I liked this book because it revived my interest in the Batman. I hear the film will be based on some elements of this story - I hope that the final script remains true to the detective aspect of "Batman: Year One", because it works best like that. The last two Batman movies were guilty of making Batman less mysterious. I want the real Batman back and if you read this book, you will too.
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2 of 2 people found the following review helpful
5.0 out of 5 stars Batman's First Adventure, 20 Jun. 2014
Timelord-007 (The Eccentric Wanderer) - See all my reviews
Batman Year One.
Deluxe Edition.
144 Pages.
Written By Frank Miller.
Illustrations By David Mazucchelli.

Plot Synopsis.
Lieutenant James Gordon takes up a new post in the crime-ridden & corrupt city of Gotham, while billionaire Bruce Wayne returns to the scene of his parent's deaths, intent on punishing the criminal element.

Each of these men faces trials & challenges of their own, only for their lives to become irrevocably and potentially tragically intertwined as the shadow of the bat falls on Gotham, so a legend rises in the name of Batman as together he & Jim Gordon will battle against the criminals & corruption of Gotham City aided by Assistant district attorney Harvey Dent.

Timelord thoughts.
This is an outstanding graphic novel by the brilliant Frank Miller who has created a excellent origin story with many of this storys elements featuring in 2005's Batman Begins especially the excellent ending were Jim Gordon now promoted to Commissioner meets Batman on the Police rooftop informing him a man who goes by the name of Joker is planning to poison Gotham Citys reservoirs is a clever masterstroke.

Writer Frank Miller delivers gritty realism showing Bruce Wayne becoming a orphan when his parents are murdered in front of him as Miller taps into Bruce Waynes psyche & his training to become more than just a man allowing Bruce Wayne to make mistakes at first while he slowly hones in on detective & fighting skills & use of gadgetry as slowly Batman becomes the Dark Knight of Gotham City & how he as Batman can strike fear into the hearts of criminals.

Year One also deals with Jim Gordon a honest non-corrupt yet naive cop in Gotham City who is unprepared for the mayhem & chaos he will indure on the streets & fights his own colleagues (at times literally) to uphold the law, Yet Miller allows Gordon to have flaws as due to the pressures of being cop he starts a brief affair with Detective Sarah Essen while his wife is pregnant with James Jr which adds realism to this story instead of Gordon being one note character.

This is a excellent graphic novel who superb illustrations by David Mazucchelli who gets Millars tone & brings this story to life plus a mature gritty realistic written story by Frank Miller makes Batman Year One a must have purchase for Batman fans.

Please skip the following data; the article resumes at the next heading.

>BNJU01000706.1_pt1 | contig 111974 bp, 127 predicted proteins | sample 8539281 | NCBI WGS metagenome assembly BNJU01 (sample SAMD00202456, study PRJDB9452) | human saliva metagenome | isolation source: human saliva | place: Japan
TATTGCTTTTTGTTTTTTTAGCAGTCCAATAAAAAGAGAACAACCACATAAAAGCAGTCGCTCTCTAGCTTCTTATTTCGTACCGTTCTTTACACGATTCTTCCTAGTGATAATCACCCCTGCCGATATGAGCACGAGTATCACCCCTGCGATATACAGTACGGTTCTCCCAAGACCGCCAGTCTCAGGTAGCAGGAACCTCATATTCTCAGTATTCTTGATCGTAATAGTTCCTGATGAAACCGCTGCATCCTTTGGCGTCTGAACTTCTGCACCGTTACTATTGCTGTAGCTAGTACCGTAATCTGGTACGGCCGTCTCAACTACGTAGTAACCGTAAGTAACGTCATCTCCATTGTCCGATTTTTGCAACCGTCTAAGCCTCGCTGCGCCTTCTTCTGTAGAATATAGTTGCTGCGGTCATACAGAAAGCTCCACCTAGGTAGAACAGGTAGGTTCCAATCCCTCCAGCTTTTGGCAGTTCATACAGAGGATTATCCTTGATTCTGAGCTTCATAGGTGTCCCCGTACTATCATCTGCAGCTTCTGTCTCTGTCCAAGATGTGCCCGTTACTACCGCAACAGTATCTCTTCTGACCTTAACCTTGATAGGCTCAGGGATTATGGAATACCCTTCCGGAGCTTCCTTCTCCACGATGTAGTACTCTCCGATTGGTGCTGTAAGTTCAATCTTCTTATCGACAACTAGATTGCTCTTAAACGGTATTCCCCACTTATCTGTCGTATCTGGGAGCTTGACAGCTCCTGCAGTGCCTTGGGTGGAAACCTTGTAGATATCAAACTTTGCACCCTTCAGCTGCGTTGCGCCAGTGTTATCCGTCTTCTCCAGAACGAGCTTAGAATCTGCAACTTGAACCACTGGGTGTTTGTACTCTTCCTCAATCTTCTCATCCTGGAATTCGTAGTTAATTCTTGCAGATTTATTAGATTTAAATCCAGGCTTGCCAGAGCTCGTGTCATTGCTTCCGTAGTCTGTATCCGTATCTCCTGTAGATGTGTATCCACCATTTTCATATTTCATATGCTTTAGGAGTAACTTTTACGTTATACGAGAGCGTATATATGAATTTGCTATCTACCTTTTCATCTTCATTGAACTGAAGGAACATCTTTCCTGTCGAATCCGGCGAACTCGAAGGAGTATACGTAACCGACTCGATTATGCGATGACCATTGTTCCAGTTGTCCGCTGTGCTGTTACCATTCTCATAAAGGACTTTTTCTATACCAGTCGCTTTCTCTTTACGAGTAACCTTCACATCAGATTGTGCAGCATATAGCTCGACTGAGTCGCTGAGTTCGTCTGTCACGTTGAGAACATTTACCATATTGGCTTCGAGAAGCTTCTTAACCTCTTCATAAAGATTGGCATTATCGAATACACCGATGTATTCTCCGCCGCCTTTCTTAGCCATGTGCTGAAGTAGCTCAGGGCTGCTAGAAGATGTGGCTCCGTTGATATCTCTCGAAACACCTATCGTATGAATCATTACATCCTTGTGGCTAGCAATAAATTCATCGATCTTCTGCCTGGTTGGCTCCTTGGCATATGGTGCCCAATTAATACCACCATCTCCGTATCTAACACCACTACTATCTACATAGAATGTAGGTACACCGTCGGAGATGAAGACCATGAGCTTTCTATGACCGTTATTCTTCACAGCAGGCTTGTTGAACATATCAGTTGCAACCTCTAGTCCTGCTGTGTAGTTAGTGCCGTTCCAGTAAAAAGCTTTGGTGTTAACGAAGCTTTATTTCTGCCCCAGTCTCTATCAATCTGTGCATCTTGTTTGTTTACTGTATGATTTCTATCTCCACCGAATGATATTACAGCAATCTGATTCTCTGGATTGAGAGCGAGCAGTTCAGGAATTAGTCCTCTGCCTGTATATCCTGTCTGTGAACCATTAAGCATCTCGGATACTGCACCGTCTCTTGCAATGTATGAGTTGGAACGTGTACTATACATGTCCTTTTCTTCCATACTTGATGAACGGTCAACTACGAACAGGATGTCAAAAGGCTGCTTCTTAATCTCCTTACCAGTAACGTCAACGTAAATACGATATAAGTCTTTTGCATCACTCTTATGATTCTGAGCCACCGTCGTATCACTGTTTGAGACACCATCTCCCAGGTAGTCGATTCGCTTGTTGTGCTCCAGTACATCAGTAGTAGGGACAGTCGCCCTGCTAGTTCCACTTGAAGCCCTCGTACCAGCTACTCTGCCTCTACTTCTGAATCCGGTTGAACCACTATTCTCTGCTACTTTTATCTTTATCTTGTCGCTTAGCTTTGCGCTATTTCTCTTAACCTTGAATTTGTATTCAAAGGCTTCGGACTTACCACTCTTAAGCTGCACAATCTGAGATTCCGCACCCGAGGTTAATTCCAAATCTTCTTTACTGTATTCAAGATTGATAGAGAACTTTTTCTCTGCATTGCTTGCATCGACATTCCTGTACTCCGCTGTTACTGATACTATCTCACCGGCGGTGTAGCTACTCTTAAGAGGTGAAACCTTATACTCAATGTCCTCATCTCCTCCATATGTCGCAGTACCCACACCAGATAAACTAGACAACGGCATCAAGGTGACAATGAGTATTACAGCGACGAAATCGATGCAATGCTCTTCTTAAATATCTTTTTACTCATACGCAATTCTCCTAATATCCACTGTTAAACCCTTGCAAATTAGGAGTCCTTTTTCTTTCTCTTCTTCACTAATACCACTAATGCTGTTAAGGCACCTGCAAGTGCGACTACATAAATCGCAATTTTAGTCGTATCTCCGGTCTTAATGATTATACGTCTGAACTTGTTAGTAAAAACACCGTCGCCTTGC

Timelord Rating.
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2 of 2 people found the following review helpful
5.0 out of 5 stars The Greatest, 3 Sept. 2013
Sam Quixote - See all my reviews
You know the classics of literature - War and Peace, Crime and Punishment, Middlemarch? There are aspects to them to appreciate and patient readers can be rewarded greatly with those books. But let's be honest - most of us view classics as a bit of a chore. But what about classic comics? Kind of the same thing, but not for so many. Some classic comics, Marvel and DC especially, are tough to read because the stories from the 40s and 50s are so badly written and cheesy, and the art is hit or miss, though most of them possess a guileless charm to them that makes them easier to stomach. When it comes to comics, no character stands taller than Batman, and no Batman book has more of a reputation than Year One. Is it a chore to read? No. Has it aged poorly? Not even a bit. Does it deserve it's title as a true bona fide classic? (Austin Powers voice) Yeah, baby!

Year One is Frank Miller and David Mazzuchelli's retelling of Batman's origin and through their retelling they set the tone and standard for all other Batman books that followed. A 25 year old Bruce Wayne returns to a nightmarish Gotham City riddled with crime at the same time as an older but still young James Gordon, recently transferred to the GCPD and entering Gotham City for the first time. Both men have a clear mission: to clean up the streets of crime and make Gotham habitable for decent, hardworking folks.

Some readers have wondered why Gordon gets as much space - maybe more - as Bruce Wayne in this book and the answer is simple: they're both two sides of the same coin. The very first Batman story opens with Bruce and Jim sitting, talking about crime, and Jim is arguably Batman's best friend. Batman's origin would tie in with Gordon's as their lives will be linked forever once they dig their heels in and bring justice to Gotham.